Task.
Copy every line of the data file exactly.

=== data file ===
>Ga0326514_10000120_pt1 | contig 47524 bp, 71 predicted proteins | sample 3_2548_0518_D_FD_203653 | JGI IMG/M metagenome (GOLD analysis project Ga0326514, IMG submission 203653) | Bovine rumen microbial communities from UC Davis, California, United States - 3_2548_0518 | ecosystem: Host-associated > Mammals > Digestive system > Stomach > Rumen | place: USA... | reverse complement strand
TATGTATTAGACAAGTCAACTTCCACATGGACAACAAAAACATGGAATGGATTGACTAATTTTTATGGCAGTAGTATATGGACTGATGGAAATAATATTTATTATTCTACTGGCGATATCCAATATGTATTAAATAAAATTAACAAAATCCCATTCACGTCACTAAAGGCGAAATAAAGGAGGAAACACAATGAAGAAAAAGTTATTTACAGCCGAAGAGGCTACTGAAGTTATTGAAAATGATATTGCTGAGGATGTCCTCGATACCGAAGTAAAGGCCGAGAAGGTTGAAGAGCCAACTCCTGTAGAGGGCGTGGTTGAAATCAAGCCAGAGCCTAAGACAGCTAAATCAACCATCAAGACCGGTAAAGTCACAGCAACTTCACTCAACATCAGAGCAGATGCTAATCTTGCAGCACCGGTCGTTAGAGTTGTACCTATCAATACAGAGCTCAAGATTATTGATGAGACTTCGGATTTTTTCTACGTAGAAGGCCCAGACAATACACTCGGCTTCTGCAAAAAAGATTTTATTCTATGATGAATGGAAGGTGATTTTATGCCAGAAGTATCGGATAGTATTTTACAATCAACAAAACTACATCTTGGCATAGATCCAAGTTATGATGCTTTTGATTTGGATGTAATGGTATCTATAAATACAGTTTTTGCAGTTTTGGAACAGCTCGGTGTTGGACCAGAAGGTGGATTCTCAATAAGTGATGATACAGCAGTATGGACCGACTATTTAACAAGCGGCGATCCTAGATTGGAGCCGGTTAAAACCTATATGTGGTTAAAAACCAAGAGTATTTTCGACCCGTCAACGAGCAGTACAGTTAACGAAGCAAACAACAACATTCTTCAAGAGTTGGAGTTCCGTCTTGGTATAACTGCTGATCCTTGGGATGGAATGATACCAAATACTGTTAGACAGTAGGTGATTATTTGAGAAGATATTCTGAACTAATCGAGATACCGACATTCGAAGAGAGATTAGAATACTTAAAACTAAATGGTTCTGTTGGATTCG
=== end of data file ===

>Ga0326514_10000120_pt1 | contig 47524 bp, 71 predicted proteins | sample 3_2548_0518_D_FD_203653 | JGI IMG/M metagenome (GOLD analysis project Ga0326514, IMG submission 203653) | Bovine rumen microbial communities from UC Davis, California, United States - 3_2548_0518 | ecosystem: Host-associated > Mammals > Digestive system > Stomach > Rumen | place: USA... | reverse complement strand
TATGTATTAGACAAGTCAACTTCCACATGGACAACAAAAACATGGAATGGATTGACTAATTTTTATGGCAGTAGTATATGGACTGATGGAAATAATATTTATTATTCTACTGGCGATATCCAATATGTATTAAATAAAATTAACAAAATCCCATTCACGTCACTAAAGGCGAAATAAAGGAGGAAACACAATGAAGAAAAAGTTATTTACAGCCGAAGAGGCTACTGAAGTTATTGAAAATGATATTGCTGAGGATGTCCTCGATACCGAAGTAAAGGCCGAGAAGGTTGAAGAGCCAACTCCTGTAGAGGGCGTGGTTGAAATCAAGCCAGAGCCTAAGACAGCTAAATCAACCATCAAGACCGGTAAAGTCACAGCAACTTCACTCAACATCAGAGCAGATGCTAATCTTGCAGCACCGGTCGTTAGAGTTGTACCTATCAATACAGAGCTCAAGATTATTGATGAGACTTCGGATTTTTTCTACGTAGAAGGCCCAGACAATACACTCGGCTTCTGCAAAAAAGATTTTATTCTATGATGAATGGAAGGTGATTTTATGCCAGAAGTATCGGATAGTATTTTACAATCAACAAAACTACATCTTGGCATAGATCCAAGTTATGATGCTTTTGATTTGGATGTAATGGTATCTATAAATACAGTTTTTGCAGTTTTGGAACAGCTCGGTGTTGGACCAGAAGGTGGATTCTCAATAAGTGATGATACAGCAGTATGGACCGACTATTTAACAAGCGGCGATCCTAGATTGGAGCCGGTTAAAACCTATATGTGGTTAAAAACCAAGAGTATTTTCGACCCGTCAACGAGCAGTACAGTTAACGAAGCAAACAACAACATTCTTCAAGAGTTGGAGTTCCGTCTTGGTATAACTGCTGATCCTTGGGATGGAATGATACCAAATACTGTTAGACAGTAGGTGATTATTTGAGAAGATATTCTGAACTAATCGAGATACCGACATTCGAAGAGAGATTAGAATACTTAAAACTAAATGGTTCTGTTGGATTCG